Monday, September 28, 2009

Still in limbo, still busy

Here's a picture of what the house looks like today. The most recent additions are the roof shingles and all the doors and windows. Inside, plumbing and duct work are being installed, and the electrical rough-in should be done by Friday.

It used to be that when our September vacation was over, that signaled, essentially, the end of the old year and the beginning of a new one. It was a throwback to the school calendar mind-set, I guess. Maybe next year it will feel that way again, but for now, in this limbo state, I don't feel as though I'm on some sort of threshold, except for the very long one before us as we wait for our new home to be finished. Another analogy: it feels like my old Peace Corps job, at the change of presidential administrations. While we waited for the new political appointees to be installed at the top, all initiatives and pending projects came to a standstill. We couldn't do anything until the new folks, charged by the president with new initiatives based on his platform, had a chance to review what was currently in process. I'm in the land of in-between, treading water with work that needs to be done but doesn't represent anything new, just maintenance. I know how to live here but I don't like it very much.

The routine we established in early July continues. Early every morning we make the 25-mile drive up to the property and take up chores that still need to be done while the house is a-building. The clearing is mostly finished, at least until the winter, when the water recedes dramatically from the beach front and we can actually walk there and do some much-needed clearing. What has been cleared must be maintained, which is done with a combination of mowing, weed-whacking, and herbicides. (There is a very aggressive, thorny vine called greenbrier that can only be controlled with chemicals. If you cut it down, it simply pops back up, in multiples of what you cut down. The irony of naming this noxious weed after the luxurious, palace-sized resort in West Virginia is not lost on me.) Steve continues work on the garden shed, now putting shingles on the roof. A big job ahead, this week and next, will be dealing with firewood: we had a couple of very large trees taken down and cut into logs, which we will now split into pieces for the fireplace. Steve will split with the gas-powered log-splitter loaned to us by the guy who cut down the trees, while I stack. And these are only temporary stacks. They'll be moved when the construction project is finally over and we can grade and landscape the land immediately adjacent to the house. When that's done, we can determine the spot that is most convenient to the fireplace, and move it all there. Oh, there's no dearth of things to keep us busy.

So busy, of course, that I am still unable to transcribe my jottings here with any regularity, much to my continuing regret. I am still not complaining about the work. I just wish there were more hours in the day so that I had the two or three I need to do this well. But I don't, so there we are. I'll try to check in again in less time than it took me to get here today.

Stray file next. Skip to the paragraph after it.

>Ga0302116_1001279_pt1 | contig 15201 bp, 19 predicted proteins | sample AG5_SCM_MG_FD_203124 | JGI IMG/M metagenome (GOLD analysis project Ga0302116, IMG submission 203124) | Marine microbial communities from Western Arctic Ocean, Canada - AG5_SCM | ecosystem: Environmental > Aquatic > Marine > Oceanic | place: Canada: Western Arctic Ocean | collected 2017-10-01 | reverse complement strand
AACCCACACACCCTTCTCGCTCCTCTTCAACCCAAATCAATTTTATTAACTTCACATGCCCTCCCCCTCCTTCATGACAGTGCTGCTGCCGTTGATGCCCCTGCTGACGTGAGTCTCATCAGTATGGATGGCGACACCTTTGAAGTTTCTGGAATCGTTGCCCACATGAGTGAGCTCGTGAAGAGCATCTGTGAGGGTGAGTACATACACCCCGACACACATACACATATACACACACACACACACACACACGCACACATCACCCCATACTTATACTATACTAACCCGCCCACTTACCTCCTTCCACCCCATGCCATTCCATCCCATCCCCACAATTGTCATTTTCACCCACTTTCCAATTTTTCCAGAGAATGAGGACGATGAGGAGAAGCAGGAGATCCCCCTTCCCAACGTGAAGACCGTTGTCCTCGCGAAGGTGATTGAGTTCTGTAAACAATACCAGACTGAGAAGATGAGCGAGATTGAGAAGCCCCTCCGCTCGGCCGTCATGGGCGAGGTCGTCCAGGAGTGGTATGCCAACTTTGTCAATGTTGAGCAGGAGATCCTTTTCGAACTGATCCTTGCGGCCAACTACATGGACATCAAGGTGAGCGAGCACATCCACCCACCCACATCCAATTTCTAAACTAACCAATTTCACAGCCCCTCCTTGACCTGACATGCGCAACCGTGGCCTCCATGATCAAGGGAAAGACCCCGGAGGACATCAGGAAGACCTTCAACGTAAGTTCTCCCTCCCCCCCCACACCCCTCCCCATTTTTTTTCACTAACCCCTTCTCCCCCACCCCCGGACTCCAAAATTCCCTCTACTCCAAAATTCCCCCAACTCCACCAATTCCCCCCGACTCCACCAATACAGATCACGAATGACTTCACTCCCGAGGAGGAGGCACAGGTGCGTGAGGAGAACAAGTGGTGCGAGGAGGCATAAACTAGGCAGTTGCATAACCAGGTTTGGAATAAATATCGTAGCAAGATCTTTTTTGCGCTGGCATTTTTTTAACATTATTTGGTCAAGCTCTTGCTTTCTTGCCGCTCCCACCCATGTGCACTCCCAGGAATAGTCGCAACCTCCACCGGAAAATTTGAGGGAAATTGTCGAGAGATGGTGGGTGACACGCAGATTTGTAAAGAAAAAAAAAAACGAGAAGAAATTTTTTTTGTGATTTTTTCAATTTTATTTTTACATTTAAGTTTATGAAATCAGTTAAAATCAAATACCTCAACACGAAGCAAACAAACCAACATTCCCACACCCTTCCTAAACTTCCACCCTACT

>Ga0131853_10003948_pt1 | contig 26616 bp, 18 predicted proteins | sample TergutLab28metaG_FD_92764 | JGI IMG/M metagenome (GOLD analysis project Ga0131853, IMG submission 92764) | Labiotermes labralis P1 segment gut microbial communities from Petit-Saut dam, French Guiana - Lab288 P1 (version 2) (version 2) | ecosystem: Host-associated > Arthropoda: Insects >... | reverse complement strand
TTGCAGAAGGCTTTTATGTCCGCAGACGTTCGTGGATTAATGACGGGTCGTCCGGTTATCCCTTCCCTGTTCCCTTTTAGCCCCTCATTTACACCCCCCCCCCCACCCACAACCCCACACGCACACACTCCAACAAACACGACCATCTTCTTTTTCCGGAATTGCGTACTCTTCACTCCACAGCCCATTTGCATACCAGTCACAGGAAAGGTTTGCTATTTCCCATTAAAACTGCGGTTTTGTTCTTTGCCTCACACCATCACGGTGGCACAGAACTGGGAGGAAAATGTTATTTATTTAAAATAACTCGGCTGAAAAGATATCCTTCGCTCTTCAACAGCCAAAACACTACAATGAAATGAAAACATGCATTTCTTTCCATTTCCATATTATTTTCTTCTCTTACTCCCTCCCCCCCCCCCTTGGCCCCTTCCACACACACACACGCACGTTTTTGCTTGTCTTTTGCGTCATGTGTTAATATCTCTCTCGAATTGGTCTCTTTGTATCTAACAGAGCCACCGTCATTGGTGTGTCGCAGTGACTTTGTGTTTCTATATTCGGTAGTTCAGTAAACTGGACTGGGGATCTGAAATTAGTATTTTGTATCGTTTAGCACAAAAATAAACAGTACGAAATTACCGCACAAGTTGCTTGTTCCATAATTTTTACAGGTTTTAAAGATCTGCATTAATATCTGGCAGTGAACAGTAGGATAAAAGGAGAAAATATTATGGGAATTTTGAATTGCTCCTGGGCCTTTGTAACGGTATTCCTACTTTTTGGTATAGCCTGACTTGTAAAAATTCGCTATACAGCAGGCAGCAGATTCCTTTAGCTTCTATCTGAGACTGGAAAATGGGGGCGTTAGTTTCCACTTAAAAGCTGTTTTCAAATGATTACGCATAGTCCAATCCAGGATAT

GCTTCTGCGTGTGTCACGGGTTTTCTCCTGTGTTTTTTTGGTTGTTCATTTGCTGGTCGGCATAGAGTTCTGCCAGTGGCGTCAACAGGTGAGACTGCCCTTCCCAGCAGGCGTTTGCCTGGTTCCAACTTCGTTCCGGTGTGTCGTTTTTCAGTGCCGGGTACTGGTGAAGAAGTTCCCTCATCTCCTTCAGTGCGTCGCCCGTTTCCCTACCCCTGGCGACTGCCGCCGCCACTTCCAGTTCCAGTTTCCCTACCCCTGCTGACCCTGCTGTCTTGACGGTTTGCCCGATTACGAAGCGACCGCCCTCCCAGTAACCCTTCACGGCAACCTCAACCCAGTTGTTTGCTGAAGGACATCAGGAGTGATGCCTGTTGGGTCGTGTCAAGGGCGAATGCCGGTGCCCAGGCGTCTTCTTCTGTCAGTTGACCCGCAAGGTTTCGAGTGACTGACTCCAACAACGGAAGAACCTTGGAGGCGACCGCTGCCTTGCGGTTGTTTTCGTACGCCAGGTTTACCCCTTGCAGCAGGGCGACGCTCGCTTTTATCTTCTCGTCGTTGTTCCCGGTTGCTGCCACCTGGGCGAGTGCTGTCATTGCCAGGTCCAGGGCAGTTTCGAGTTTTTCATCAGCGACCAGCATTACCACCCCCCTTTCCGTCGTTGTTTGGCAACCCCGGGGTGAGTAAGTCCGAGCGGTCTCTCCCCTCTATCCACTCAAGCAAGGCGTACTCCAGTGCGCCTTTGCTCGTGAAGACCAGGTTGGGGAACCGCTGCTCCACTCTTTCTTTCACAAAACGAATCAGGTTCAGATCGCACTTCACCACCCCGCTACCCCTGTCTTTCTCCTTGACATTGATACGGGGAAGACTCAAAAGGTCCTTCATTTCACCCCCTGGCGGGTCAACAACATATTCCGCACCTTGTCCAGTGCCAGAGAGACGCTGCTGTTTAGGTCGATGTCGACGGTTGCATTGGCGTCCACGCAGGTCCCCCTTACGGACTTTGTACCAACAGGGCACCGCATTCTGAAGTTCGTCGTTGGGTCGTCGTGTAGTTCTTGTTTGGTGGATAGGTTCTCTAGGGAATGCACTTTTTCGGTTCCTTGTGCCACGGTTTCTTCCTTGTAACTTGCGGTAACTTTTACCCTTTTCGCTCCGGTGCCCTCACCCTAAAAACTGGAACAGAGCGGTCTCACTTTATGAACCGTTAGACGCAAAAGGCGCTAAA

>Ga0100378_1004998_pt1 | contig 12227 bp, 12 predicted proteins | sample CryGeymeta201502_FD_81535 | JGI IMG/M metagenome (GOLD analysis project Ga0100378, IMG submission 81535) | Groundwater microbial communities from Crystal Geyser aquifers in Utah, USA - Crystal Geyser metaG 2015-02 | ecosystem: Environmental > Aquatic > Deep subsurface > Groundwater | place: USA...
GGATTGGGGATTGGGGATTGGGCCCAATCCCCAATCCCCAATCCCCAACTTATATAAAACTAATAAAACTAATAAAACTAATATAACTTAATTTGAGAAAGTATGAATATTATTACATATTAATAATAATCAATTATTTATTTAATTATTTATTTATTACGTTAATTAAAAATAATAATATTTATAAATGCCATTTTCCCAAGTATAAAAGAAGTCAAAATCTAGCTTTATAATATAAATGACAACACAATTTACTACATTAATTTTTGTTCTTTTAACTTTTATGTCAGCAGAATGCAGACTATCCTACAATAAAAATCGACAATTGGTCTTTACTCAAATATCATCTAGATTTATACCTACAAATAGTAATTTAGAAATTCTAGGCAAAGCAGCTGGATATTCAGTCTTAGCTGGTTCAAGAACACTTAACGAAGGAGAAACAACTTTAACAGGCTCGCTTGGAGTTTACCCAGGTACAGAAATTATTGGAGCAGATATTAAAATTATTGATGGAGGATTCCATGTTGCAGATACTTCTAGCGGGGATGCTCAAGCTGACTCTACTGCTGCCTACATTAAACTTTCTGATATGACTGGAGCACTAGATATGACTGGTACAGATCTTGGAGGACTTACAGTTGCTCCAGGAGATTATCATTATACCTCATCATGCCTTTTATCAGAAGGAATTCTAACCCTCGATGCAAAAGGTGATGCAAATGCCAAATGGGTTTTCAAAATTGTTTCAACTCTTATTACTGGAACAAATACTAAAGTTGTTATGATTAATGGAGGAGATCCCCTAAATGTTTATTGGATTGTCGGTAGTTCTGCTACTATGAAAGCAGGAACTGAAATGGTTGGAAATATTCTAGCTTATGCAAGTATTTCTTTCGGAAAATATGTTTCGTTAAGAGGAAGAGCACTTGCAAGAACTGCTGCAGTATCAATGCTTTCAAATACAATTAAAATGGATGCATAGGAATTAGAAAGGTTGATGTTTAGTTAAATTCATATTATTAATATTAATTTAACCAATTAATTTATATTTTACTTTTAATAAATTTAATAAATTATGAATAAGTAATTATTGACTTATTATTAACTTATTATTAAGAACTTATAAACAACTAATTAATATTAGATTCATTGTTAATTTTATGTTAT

Sunday, September 6, 2009

Life is a beach

We are back to whatever passes for normal these days after a great beach break with DC friends who were in Waves, one of the tourist villages far down the barrier islands known as the Outer Banks. The house was nothing short of palatial, with, in addition to the usual great room and decks, 8 master bedrooms, a media room, a Viking range in the kitchen in addition to wall ovens and two, count 'em two, refrigerators, and a dining room table for twenty. We were 12, but we weren't just rattling around in the extra space. Nature abhors a void, and so does a crowd of gay men. We filled the spaces. It was a great break--a teaser for our own week in South Nags Head beginning the 19th of this month.

The hosts in Waves were Jim and Kemp, friends from DC whom, when we were living there, we'd see a couple of times a year for dinner if we were lucky, because of the distance between our homes. It was great having a chance to spend some extended time with them, and fun and interesting to watch the dynamics of this group of people we became a part of. Just as we have a set of "Nags Head friends" with whom we now get together almost exclusively when we are at the beach (though we met at work or through mutual friends), and with whom we have built up a rich history over the years, they have their set of close friends from college and other earlier days, and their stories and memories are every bit as funny and/or intense as ours are. It speaks well of the group that we never felt like we were horning in on their special times--we were welcome. And we even found time for a card game--that's a picture of me learning (for a second time) h0w to play euchre. I like it!

This was the first time we drove "home" from the Outer Banks and were still in North Carolina at the end of the trip. What used to be a 5 1/2 drive was just 1 1/2 hours. And we aren't really "at home" in this rental house. The whole situation brings home to me state state of limbo in which we find ourselves now and the mysteries still ahead. Steve has yet to have to deal with the fact that he is retired. We went from one way of life in which he worked and I stayed home to this, in which he is still working, but on different things, and I am working again. At some point all this house-related hyperactivity will be done, and a new "normal" will make itself known. I hvae no idea what it will be, but I look forward to that day.l Until it comes, though, we just roll with the very strong flow.